The Piltdown Hoax

Discovery: In 1908, in the Piltdown Quarry, Sussex, a quarry laborer found fragments of skull and gave them to Charles Dawson, an amateur geologist and archaeologist. By 1912 Dawson had identified two skulls which appeared to belong to an apparently primitive hominoid and ancestor of man; it was believed to be the missing link between ape and man. The find caused a sensation.

The find at Piltdown had long been awaited for. In 1856 the first Neanderthal fossil discovery was made and the race was on to find remains of human ancestors. Finds were made in Europe and Asia, but none in Britain until Piltdown.

The discovery included:

2 human skulls
a canine tooth
a tool carved from an elephant tusk
fossil teeth from a number of prehistoric animals

Exposure: In 1949 the Piltdown fossils were dated. This established them to be fairly modern although in some quarters they were still accepted as genuine. Not until 1953 at an international congress of paleontologists did the idea of fraud came about. Through examination of the fossils revealed that what Dawson found was:

2 human skulls dated as medieval, 620 years old
1 orangutan jawbone, around 500 years old, probably from Sarawak
elephant molar, genuine fossil, probably from Tunisia
hippopotamus tooth, genuine fossil, probably from Malta or Sicily
canine tooth
Pleistocene chimpanzee fossil

Suspects: The identity of who perpetuated the hoax is unknown but there are several suspects: Charles Dawson and Arthur Smith Woodward, the initial finders of the first two skull fragments; Lewis Abbot, owner of the Hastings jewelry shop; Hargreaves the laborer, who did most of the digging at the site; Martin Hinton, curator of the British Museum at the time of the fraud; and recently Sir Arthur Conan Doyle.

Doyle lived close to Dawson and was himself an amateur bone hunter. His interest in paleontology was stimulated by his discovery of several fossilized dinosaur footprints and bones close to his house in Crowborough. Dawson and Woodward met with Doyle to examine these discoveries. Doyle always took walks around his neighborhood. The excavation site was near his home so there is little doubt that he often walked by and peered at the progress of the excavation. Since most of the remains were found on or near the surface, it required no great feat on the part of the hoaxer to insert them into recently exposed cuts or toss them onto the soil heaps where their discovery would be assured. Doyle was an ardent spiritualist and he wanted to discredit the science profession for exposing his friend and psychic Henry Slade. So perhaps he faked the evidence of something they truly wanted to believe in showing them that they know less than they thought they did.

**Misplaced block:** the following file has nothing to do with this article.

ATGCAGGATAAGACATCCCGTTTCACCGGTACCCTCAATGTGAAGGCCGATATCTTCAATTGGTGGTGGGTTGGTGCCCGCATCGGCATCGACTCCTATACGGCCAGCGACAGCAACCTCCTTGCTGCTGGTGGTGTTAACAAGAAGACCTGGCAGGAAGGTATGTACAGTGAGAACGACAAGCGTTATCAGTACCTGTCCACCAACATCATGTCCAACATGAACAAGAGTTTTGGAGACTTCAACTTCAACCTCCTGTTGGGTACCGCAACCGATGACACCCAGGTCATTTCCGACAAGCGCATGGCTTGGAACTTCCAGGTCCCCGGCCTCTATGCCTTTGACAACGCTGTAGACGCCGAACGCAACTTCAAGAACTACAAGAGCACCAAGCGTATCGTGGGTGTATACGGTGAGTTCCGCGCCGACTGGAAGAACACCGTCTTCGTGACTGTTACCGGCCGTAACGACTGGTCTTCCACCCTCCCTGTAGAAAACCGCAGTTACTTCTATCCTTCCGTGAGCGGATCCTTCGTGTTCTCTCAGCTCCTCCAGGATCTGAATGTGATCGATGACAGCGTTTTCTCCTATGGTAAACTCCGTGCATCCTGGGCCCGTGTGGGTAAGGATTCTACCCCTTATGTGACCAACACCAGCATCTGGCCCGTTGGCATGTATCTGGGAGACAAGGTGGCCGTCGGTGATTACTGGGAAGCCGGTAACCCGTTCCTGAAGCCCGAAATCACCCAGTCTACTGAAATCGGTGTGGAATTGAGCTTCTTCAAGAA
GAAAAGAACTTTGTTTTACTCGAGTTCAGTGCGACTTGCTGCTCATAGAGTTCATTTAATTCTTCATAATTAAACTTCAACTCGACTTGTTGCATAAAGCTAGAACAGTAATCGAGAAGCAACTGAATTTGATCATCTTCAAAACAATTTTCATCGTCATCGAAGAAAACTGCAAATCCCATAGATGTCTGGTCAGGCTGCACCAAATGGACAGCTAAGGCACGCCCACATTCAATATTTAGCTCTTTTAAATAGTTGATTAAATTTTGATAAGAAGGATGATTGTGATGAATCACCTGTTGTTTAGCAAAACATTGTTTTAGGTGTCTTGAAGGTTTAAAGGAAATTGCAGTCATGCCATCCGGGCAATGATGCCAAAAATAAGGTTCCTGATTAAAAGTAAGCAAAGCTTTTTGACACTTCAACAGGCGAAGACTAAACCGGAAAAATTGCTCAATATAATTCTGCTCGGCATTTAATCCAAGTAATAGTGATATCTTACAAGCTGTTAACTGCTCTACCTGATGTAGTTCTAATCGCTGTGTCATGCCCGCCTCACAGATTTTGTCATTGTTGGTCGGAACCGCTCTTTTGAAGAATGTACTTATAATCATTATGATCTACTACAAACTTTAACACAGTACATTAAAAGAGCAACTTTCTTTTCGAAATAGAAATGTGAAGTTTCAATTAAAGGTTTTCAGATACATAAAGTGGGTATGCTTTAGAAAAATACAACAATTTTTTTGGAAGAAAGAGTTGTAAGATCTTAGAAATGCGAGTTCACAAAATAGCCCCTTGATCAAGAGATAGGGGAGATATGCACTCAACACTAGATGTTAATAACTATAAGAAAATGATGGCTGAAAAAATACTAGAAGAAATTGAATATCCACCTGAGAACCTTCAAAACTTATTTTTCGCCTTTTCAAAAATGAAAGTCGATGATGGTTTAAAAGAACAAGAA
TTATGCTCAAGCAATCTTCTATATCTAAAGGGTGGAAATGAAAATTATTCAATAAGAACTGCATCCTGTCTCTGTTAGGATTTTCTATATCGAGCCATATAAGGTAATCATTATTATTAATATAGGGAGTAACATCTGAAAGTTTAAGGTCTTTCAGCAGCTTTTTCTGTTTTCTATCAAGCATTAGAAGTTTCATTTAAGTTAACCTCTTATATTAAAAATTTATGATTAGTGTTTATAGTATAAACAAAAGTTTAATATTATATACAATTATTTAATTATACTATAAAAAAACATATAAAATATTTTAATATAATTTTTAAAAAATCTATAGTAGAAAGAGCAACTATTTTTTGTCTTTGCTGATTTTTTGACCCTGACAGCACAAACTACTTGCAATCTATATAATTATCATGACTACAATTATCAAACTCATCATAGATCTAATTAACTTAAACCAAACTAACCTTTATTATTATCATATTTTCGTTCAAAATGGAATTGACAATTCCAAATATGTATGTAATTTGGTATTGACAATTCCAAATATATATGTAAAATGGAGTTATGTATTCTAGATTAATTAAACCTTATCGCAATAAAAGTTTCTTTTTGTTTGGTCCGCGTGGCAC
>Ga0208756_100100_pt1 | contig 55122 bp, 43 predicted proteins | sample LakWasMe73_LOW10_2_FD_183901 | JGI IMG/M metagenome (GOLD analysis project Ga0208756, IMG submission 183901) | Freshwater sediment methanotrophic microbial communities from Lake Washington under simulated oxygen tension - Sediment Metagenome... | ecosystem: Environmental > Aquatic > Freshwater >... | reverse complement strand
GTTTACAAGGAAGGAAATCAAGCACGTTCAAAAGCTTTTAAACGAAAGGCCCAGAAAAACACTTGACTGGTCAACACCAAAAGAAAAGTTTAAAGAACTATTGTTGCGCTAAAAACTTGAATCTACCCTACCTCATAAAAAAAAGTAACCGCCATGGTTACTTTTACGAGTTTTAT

The case against Doyle becomes more convincing in light of associations that can be established between him and the actual remains found at Piltdown:

The Jawbone: Doyle's neighbor Cecil Wray was a fellow of the Royal Anthropological Society and his brother was head of the Malay museum and specialized in excavating caves. One of his museums had recently purchased a large collection of animal specimens from Borneo. Orangutans live only in Borneo and Sumatra.

The Skulls: Doyle had made the acquaintance of the leading phrenologist in London, the American Jessie Fowler, who had an immense number of skulls in her collection. Like Doyle, Fowler was in the practice of selling her skulls.